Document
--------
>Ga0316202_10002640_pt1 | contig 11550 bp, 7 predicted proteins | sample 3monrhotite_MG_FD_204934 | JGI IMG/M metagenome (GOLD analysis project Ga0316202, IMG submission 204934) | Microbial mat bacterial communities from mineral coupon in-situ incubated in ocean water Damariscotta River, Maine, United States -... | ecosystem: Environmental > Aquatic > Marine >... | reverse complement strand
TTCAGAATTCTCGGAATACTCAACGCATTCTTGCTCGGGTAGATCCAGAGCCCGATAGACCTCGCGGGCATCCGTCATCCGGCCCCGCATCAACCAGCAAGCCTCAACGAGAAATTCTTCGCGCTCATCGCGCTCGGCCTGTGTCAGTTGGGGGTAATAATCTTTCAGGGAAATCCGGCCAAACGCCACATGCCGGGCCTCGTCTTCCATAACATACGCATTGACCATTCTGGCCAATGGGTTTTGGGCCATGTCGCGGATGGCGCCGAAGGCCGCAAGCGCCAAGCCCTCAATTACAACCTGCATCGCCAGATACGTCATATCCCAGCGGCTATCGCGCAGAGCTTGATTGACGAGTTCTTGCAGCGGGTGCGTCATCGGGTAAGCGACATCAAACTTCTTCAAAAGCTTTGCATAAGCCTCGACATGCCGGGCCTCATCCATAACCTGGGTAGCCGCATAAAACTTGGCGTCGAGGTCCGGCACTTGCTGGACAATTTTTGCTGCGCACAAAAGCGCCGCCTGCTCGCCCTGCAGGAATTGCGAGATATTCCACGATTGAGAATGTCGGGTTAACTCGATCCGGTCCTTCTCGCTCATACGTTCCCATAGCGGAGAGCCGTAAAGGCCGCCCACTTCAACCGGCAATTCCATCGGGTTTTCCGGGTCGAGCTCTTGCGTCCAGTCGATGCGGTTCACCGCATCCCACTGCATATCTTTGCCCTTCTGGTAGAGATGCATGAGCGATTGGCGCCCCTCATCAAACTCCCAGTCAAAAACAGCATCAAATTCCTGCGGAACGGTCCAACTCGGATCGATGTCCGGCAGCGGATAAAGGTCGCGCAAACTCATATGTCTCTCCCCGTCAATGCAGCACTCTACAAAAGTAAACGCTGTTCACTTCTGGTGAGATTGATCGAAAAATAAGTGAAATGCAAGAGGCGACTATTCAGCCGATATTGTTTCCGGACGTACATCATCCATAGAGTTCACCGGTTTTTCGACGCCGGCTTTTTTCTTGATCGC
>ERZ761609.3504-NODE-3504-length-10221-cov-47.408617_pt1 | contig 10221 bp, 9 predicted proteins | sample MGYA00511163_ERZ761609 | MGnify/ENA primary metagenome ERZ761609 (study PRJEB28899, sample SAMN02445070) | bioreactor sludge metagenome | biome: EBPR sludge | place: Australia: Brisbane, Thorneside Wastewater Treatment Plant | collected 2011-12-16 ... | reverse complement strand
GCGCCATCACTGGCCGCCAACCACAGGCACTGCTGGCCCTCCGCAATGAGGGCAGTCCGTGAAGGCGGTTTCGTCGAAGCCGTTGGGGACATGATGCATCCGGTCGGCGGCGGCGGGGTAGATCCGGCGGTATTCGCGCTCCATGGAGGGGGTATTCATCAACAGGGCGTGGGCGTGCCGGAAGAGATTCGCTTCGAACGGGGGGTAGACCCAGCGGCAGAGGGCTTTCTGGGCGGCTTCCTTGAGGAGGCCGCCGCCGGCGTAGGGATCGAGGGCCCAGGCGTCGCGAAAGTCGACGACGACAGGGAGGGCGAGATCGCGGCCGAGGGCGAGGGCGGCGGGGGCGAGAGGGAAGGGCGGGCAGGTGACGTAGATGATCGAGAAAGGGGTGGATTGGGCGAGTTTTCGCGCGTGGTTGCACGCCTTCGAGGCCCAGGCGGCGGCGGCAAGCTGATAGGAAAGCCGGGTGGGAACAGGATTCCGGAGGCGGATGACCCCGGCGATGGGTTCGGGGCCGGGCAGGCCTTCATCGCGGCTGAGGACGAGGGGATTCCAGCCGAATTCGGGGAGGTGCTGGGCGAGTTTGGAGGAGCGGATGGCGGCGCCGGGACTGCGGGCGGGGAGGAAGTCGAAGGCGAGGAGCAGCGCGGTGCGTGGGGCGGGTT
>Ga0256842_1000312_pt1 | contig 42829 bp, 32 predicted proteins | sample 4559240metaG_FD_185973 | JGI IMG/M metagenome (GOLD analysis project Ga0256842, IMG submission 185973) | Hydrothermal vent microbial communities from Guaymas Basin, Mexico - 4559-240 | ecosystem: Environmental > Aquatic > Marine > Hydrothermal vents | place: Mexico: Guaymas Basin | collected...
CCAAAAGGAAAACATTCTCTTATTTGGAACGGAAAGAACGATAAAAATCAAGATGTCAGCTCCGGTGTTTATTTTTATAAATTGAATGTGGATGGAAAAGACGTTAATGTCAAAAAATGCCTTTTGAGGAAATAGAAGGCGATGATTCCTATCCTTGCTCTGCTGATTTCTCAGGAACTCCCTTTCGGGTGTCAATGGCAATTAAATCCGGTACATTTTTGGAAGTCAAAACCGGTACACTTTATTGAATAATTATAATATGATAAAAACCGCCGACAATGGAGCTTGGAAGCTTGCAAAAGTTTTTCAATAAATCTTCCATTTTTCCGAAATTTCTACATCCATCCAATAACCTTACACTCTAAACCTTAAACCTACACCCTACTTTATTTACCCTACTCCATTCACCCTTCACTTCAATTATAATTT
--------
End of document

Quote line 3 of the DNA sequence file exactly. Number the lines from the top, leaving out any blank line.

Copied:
>ERZ761609.3504-NODE-3504-length-10221-cov-47.408617_pt1 | contig 10221 bp, 9 predicted proteins | sample MGYA00511163_ERZ761609 | MGnify/ENA primary metagenome ERZ761609 (study PRJEB28899, sample SAMN02445070) | bioreactor sludge metagenome | biome: EBPR sludge | place: Australia: Brisbane, Thorneside Wastewater Treatment Plant | collected 2011-12-16 ... | reverse complement strand